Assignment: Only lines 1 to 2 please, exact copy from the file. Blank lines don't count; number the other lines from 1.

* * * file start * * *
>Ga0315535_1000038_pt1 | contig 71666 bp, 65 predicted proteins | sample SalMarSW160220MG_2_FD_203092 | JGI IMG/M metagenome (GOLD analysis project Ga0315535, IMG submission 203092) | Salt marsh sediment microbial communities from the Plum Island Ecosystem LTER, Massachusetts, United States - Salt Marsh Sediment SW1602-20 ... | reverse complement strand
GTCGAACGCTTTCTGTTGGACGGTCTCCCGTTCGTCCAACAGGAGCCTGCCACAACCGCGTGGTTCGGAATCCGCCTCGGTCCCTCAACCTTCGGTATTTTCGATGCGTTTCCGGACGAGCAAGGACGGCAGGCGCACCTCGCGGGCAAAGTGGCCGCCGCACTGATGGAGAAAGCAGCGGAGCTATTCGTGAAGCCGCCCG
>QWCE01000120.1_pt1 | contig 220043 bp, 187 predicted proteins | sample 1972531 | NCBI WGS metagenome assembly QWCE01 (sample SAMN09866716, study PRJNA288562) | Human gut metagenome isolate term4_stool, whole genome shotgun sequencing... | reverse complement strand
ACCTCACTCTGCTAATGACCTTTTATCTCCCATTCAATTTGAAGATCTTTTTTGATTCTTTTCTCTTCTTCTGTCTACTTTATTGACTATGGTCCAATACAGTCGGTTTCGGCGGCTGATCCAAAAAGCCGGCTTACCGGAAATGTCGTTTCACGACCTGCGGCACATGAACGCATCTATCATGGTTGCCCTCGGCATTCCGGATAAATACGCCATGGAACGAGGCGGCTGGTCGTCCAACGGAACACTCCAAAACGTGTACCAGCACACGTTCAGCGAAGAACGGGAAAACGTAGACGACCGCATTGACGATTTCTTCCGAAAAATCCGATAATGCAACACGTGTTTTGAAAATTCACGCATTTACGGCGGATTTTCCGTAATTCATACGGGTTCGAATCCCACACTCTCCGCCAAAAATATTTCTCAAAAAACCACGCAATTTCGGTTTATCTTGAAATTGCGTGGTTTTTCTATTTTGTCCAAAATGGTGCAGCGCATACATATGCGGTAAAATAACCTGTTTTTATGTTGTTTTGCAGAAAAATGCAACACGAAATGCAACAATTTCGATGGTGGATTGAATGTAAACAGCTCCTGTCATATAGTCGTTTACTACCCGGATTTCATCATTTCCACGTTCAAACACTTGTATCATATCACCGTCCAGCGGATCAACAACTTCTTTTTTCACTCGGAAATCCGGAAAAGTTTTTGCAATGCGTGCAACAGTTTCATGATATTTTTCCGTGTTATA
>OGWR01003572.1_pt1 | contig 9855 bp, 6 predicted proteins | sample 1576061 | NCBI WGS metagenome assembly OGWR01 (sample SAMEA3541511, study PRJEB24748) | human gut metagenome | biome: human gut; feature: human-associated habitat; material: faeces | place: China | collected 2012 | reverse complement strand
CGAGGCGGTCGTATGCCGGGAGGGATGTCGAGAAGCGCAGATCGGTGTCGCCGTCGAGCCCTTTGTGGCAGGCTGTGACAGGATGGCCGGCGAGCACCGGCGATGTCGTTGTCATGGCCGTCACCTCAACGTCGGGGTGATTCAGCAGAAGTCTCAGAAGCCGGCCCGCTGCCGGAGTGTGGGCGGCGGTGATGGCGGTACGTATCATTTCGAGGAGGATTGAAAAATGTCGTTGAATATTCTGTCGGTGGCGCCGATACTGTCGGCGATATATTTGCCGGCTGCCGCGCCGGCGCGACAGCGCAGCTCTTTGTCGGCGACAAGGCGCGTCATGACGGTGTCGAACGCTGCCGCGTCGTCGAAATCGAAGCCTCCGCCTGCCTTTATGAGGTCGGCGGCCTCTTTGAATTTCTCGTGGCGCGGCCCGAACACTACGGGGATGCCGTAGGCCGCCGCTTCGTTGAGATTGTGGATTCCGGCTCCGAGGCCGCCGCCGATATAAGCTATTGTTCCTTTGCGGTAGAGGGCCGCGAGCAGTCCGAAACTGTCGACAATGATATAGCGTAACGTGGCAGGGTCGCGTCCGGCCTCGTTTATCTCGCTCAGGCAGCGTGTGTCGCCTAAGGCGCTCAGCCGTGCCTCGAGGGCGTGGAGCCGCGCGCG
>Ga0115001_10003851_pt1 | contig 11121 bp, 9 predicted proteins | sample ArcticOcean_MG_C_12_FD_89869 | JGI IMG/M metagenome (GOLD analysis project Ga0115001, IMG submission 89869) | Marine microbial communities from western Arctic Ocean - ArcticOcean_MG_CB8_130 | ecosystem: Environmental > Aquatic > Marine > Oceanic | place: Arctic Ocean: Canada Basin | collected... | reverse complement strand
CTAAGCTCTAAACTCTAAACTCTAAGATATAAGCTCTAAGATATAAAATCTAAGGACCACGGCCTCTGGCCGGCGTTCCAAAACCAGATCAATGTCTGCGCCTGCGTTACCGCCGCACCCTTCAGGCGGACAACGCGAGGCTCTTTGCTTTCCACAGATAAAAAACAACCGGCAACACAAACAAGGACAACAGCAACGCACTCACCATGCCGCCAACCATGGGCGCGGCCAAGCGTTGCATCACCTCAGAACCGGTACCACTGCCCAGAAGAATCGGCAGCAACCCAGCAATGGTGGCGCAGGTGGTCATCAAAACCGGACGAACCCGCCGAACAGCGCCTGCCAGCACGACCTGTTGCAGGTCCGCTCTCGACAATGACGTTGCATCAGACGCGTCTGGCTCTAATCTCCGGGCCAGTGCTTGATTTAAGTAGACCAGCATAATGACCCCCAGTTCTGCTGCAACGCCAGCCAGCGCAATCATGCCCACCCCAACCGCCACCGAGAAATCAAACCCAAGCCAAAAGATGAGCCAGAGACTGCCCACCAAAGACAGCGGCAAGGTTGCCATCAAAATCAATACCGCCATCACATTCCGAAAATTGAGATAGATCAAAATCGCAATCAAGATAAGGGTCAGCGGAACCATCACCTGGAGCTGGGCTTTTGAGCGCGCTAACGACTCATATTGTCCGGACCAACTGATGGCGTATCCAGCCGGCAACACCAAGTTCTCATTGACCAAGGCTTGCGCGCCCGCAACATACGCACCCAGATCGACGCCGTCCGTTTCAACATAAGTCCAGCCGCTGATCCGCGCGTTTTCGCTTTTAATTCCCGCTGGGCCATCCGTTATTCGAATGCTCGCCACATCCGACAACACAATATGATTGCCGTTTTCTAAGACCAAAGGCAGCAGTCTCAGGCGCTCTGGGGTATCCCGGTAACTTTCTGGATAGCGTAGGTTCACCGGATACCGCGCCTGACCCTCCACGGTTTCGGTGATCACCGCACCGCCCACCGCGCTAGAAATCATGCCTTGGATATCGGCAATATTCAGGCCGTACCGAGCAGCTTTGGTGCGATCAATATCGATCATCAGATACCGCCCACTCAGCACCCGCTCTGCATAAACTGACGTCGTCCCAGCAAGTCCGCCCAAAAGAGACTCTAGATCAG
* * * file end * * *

>Ga0315535_1000038_pt1 | contig 71666 bp, 65 predicted proteins | sample SalMarSW160220MG_2_FD_203092 | JGI IMG/M metagenome (GOLD analysis project Ga0315535, IMG submission 203092) | Salt marsh sediment microbial communities from the Plum Island Ecosystem LTER, Massachusetts, United States - Salt Marsh Sediment SW1602-20 ... | reverse complement strand
GTCGAACGCTTTCTGTTGGACGGTCTCCCGTTCGTCCAACAGGAGCCTGCCACAACCGCGTGGTTCGGAATCCGCCTCGGTCCCTCAACCTTCGGTATTTTCGATGCGTTTCCGGACGAGCAAGGACGGCAGGCGCACCTCGCGGGCAAAGTGGCCGCCGCACTGATGGAGAAAGCAGCGGAGCTATTCGTGAAGCCGCCCG